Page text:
Sunday, January 27, 2008

Basic Accounting Equation

Today I will continue with my review of basic accounting. There is an essential equation in accounting which forms the foundation for the entire system. This equation states that the sum of Liabilities and Owners' Equity equals the sum of Assets. This equation is the bridge between accounts and explains why a double-entry accounting system is necessary. For every entry made to a debit, an equal amount must be applied as a credit somewhere else. All Debit columns must be able to be added and have their sums equal the total of the credit columns. Also, if there is a change to an asset account, an equal change must be made to a liability or owners' equity account.

Let me give you two or three examples and hopefully this will become a little more clear for you:

Owners invest $70,000 in company in exchange for stock.
The $70,000 is added (via debit) to the Assets. At the same time, to maintain the equality in the accounting equation, there is also $70,000 added to the Owners' Equity (via credit).

Pay $500 in cash to pay wages.

This time there is a decrease in Assets (via credit) and an accompanying decrease (via debit) to the Owners' Equity Account.

Receive $1,200 cash from customer for services.I think you are starting to get the idea! You had an increase in assets (via debit) when you received the money, and an equal increase in the Owners' Equity (via credit). If take a look, the accounting equation remains true and the debits equal the credits.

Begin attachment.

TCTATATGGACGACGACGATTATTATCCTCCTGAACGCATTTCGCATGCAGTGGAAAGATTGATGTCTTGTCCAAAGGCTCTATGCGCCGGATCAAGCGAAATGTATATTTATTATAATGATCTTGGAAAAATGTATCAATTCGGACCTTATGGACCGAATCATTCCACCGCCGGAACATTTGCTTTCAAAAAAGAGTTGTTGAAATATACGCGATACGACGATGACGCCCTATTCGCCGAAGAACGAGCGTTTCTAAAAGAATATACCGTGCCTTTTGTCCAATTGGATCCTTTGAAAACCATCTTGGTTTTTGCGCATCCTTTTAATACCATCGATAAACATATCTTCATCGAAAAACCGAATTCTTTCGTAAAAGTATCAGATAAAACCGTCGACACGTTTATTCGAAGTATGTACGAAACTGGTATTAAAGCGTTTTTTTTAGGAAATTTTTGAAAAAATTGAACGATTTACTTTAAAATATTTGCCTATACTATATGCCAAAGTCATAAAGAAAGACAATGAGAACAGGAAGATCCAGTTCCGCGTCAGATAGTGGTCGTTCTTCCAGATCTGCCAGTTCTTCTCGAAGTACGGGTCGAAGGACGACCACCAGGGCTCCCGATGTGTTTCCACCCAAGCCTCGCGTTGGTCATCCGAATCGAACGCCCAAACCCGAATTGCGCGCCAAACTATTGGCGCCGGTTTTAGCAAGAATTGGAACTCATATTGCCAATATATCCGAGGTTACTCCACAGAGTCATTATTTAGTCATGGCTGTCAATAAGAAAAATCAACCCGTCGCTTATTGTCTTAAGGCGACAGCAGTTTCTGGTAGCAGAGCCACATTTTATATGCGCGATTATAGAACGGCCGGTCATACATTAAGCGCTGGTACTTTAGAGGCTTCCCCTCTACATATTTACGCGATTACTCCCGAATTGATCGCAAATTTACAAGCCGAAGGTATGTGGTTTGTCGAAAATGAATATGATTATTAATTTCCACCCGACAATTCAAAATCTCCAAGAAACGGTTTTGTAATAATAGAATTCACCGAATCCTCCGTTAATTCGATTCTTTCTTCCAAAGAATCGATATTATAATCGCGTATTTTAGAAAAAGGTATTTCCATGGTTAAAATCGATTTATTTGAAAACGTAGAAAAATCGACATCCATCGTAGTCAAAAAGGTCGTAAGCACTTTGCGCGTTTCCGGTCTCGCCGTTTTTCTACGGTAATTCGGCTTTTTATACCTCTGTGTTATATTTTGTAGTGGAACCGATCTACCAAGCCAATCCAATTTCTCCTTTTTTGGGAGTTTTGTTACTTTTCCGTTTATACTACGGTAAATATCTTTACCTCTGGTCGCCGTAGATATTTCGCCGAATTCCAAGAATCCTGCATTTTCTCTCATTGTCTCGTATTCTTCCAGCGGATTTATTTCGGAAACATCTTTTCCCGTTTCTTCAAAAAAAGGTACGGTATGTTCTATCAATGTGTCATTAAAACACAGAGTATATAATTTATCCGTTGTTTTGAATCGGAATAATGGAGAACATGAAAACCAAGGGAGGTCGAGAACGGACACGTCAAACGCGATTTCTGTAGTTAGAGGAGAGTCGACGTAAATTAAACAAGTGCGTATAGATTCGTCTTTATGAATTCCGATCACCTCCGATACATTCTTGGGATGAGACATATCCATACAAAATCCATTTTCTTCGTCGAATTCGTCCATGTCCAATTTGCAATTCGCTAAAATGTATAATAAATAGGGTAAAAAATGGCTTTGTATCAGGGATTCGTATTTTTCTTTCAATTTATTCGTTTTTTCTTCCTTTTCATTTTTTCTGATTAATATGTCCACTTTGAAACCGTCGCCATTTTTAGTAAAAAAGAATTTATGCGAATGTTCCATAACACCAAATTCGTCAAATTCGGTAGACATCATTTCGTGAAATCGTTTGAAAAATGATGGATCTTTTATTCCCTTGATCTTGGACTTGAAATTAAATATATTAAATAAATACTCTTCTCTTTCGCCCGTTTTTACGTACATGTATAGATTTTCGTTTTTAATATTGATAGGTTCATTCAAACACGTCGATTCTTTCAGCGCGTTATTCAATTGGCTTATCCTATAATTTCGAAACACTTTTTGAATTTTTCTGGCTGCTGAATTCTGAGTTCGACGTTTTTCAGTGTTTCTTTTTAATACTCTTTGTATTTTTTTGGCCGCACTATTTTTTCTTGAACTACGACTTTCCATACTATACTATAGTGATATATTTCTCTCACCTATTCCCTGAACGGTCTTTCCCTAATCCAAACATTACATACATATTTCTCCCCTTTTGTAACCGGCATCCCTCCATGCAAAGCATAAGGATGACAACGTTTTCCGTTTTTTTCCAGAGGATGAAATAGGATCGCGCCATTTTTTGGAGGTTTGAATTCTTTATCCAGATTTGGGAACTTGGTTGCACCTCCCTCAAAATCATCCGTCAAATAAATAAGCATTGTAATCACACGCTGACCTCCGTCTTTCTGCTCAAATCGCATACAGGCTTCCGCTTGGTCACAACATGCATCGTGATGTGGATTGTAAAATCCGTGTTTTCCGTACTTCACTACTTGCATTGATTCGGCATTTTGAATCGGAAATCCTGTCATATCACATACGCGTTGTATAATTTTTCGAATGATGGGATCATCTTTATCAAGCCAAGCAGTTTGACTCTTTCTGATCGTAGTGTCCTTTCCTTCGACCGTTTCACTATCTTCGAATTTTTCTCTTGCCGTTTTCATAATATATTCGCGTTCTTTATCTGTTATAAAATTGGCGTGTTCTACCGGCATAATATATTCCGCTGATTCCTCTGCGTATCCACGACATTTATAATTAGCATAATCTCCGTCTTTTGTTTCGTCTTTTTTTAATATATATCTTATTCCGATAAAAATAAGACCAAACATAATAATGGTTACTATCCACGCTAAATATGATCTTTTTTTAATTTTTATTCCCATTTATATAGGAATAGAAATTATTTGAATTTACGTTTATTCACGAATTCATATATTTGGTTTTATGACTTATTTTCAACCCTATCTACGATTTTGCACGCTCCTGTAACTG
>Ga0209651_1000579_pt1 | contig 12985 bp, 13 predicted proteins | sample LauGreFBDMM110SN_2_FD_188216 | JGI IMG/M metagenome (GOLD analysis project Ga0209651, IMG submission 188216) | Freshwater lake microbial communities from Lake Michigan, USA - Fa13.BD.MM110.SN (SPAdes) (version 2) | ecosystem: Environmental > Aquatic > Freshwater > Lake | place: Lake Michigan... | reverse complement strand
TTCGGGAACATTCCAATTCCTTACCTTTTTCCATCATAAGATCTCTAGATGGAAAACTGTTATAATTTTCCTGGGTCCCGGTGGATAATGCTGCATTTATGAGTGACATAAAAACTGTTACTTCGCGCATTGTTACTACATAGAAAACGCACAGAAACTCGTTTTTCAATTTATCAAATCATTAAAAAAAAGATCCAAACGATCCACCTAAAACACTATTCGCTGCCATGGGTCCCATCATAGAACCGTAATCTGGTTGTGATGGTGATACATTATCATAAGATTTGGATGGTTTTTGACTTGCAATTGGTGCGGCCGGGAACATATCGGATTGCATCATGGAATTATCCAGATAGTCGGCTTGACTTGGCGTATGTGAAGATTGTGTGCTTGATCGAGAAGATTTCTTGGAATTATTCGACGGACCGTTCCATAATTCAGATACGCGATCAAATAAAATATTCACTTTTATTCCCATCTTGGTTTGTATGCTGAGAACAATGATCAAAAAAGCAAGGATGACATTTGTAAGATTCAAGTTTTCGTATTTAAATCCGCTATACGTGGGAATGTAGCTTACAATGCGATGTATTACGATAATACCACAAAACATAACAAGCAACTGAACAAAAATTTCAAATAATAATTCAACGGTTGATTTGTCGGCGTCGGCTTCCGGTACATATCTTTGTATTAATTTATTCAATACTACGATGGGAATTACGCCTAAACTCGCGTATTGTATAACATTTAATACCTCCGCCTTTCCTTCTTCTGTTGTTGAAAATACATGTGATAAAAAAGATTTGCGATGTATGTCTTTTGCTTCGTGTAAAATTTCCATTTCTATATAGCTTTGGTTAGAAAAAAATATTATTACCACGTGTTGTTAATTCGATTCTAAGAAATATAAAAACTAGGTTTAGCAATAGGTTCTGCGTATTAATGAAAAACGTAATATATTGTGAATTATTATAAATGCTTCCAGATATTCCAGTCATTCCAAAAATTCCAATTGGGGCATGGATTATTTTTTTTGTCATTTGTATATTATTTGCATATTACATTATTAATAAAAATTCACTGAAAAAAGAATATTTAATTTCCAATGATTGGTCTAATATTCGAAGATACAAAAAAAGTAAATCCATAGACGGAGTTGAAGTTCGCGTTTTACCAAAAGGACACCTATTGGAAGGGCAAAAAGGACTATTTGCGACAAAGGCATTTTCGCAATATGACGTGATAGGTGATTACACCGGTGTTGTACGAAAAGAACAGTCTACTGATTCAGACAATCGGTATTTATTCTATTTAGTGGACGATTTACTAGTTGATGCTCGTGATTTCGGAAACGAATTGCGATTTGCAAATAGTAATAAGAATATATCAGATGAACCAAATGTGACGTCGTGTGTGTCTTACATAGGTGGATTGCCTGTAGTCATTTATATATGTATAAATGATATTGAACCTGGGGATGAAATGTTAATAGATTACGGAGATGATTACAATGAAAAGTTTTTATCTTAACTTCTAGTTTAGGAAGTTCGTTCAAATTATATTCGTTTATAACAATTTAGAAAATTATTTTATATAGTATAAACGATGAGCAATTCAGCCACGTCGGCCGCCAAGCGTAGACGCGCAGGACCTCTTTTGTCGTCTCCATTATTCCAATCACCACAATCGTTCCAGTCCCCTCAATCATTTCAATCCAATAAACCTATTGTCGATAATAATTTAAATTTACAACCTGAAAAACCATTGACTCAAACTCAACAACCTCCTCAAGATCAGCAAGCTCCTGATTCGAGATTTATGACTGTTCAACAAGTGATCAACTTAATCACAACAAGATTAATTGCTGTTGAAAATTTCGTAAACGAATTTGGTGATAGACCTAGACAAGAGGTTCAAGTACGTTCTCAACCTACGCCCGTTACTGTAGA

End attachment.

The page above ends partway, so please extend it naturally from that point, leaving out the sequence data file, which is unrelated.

Paid $2,000 cash to a vendor for new equipment.
This time you are merely exchanging one asset for another, so there is no change to the Liabilities or to the Owners' Equity.

Declare a $6,000 dividend
In this final example, the company has made an obligation for itself which must be recorded. There is a decrease in the Owners' Equity (via debit) and a corresponding increase in the Liabilities (via Credit).

These are just a few simple examples. There are many, many, many more possible. It is my hope that you will take the time to seek them out for yourself to learn more. Stop back to my blog again soon. Next time I will introduce and discuss the Accounting Cycle.
--------Sincerely, Trevor Stasik
To return to initial post in my Accounting Review Guide, click HERE.

View Trevor Stasik's profile on LinkedIn

Post a Comment